Do Laptops in Class Help or Hurt Kids' Learning?

Oct 1, 2018 at 4:00 p.m. ET
Laptop with book image on screen
Image: Ashley Britton/SheKnows.

My son started high school this year, and lucky him, his entire freshman class is getting laptops to use at school and at home. And while most of the students are very excited about this, the parents have mixed feelings about the introduction of laptops into the daily classroom experience. Will they help expedite note-taking and take learning to another level? Or will they be distractions that are far too easily abused?

Are spiral notebooks and three-ring binders really too dated as learning tools? Dr. Maurice Elias, professor of psychology at Rutgers University, thinks so: “It’s clear that paper is becoming less and less prevalent," he tells SheKnows. Of course, back in pioneer days, kids took notes on personal blackboards with chalk, which seems absurd to us today. Is paper going the same route?

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It's clear today's kids are digital natives — meaning they have grown up with technology their entire lives. And digital literacy will be key for this generation regardless of what field they ultimately choose to work in. According to a recent Microsoft Education survey, 50 percent of parents believe coding and computer programming will be the most beneficial subject to their child’s future employability. Elias explains, “[C]omputers give access to tremendous sources of information. For instructional purposes, especially if students are doing individual or small-group research, laptops with supervised internet connections can be great tools.”

Proponents of laptops in class argue that technology can engage students more effectively than lectures, blackboards and textbooks. JumpStart Games CEO David Lord tells SheKnows, "[T]he use of technology in the classroom is a growing trend — one that can be harnessed in multiple forms to enhance an instant digital interaction between the teacher, the student and the parent. These technologies engage students at their own pace and actively involve both parents and educators. Every learner is unique and has an intrinsic pace and style. The advent of adaptive learning technology is a powerful tool to further refine instruction.”

Kathy Uhr is head of lower school at Fort Worth Academy in Texas, where they have used laptops in the classroom since 2007. Uhr tells SheKnows, “Knowing how to access information and evaluate its accuracy and relevance is a skill that can only be acquired through the use of modern technologies. Today’s education is not about memorizing facts but rather evaluating information and making connections. Teachers at the academy seamlessly integrate technology in their classroom in a manner that allows students to learn, create and collaborate in ways that prepare them for their futures in a world saturated with technology.”

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But even though there are many positives to allowing laptops into the classroom, there are also some big concerns and limitations. While typing notes may be more efficient for some students, especially those with poor handwriting, there is something to be said for transcribing notes the old fashioned way. “We know students' handwritten notes yield better learning than notes typed on a computer," Elias says.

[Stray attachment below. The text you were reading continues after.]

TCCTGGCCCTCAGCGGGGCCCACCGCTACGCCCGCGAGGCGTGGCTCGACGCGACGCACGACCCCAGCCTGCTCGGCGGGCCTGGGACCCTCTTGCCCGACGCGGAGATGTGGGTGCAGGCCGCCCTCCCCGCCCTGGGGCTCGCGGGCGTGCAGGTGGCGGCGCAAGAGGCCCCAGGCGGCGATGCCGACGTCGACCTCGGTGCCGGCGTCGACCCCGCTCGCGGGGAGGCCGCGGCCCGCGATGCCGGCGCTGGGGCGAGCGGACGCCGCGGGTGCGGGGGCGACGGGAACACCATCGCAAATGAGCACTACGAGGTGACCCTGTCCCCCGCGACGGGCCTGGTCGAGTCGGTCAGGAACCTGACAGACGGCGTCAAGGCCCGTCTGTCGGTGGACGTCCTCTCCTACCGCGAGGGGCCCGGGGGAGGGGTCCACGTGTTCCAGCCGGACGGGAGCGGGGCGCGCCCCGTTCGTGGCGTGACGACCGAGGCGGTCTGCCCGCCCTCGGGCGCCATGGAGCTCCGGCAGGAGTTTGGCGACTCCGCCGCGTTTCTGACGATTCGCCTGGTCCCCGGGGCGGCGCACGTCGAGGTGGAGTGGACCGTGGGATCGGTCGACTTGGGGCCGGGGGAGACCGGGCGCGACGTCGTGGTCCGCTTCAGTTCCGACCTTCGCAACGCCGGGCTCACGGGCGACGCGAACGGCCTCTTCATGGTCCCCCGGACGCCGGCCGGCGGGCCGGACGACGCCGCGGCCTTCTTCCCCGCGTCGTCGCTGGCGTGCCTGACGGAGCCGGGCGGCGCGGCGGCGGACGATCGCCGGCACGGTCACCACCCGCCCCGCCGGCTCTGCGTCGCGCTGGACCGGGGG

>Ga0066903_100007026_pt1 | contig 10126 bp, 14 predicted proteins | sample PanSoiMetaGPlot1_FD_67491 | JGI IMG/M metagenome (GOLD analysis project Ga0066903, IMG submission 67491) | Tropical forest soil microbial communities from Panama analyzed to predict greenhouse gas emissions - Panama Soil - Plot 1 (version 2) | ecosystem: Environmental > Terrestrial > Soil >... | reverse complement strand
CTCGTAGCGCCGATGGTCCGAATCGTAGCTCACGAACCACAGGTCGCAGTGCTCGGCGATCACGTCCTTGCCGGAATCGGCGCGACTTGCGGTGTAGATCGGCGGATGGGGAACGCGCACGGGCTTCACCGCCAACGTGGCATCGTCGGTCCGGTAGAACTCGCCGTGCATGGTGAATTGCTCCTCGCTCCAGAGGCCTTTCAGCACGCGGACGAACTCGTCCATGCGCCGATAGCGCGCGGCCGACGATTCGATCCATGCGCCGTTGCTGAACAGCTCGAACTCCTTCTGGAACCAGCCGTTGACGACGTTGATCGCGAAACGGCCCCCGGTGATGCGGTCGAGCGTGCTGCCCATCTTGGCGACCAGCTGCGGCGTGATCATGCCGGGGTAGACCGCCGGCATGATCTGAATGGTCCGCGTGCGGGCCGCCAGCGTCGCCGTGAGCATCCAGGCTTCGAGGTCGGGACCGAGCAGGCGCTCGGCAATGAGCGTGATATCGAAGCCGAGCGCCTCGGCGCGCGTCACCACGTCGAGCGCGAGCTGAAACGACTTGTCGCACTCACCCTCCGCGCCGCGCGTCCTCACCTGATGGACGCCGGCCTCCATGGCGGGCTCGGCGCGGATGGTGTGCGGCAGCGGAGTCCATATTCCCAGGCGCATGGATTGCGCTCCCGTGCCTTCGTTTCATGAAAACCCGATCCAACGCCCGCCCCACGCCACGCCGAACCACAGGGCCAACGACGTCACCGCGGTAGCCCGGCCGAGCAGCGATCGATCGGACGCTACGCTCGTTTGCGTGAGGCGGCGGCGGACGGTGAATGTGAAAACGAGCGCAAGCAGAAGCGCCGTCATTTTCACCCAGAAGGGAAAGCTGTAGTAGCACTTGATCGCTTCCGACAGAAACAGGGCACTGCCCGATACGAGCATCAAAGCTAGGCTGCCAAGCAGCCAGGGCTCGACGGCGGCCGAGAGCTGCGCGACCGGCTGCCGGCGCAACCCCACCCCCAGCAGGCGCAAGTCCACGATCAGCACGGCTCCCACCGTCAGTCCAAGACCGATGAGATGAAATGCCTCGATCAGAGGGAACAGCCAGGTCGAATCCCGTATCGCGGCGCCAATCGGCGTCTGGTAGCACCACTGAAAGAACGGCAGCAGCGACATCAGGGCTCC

While tech may have a place in school, it’s not a substitute for the interactive learning of a classroom. Maria Stein-Marrison, director of the Manitou School in New York, tells SheKnows, “I have toured schools where every child is on a Chromebook for every class, and there is no engagement with the teacher and fellow students.”

Moreover, there's the concern that laptops in the classroom can be a distraction to students. Access to the internet allows students to download games and access nonacademic sites instead of focusing on the teacher and the topic being discussed. Cybersafety is a prime concern of parents, although in the case of Chromebooks, supposedly students are unable to download applications such as Skype, Photoshop, iTunes, etc. But Stein-Marrison says, “No matter how good the security is, students find ways to get around it and use the devices for their own purposes.”

In the same Microsoft Education survey, 63 percent were concerned about their kids spending too much time on devices at home. The classroom used to be a chance for kids to disconnect with tech for a few hours, but laptops in school means more tech time.

Is technology truly the future of education? While Stein-Marrison is not a proponent of every student having a laptop in school, she admits, “I have seen schools where children get no technology at all and then are at a disadvantage later on in life.”

Lord concurs and adds, “Technology is now an integral part of life, especially for teens. We are not going to win the battle for limiting their time on their tablets and smartphones because they’ll use their devices every chance they get.”

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So, is this an if-you-can’t-beat-them-join-them situation? It’s not necessarily that simple. If laptops are used in the classroom and at home, parents and teachers need to make sure students use these tools responsibly. Lord says, “It's important for parents and teachers alike to help shape a child's view of technology as a positive tool for learning — not just a vehicle for mindless consumption. Parents can assist their children in downloading games and apps that are beneficial to 'core-concept learning’ and that expand upon what kids are learning in school.”

Parents and administrators also need to commit to giving kids more time “unplugged” times, both during the school day and at home. “By carving out big chunks of time [for] outdoor play and other tech-free activities," Lord says, "kids and teens can learn to detach from their devices."

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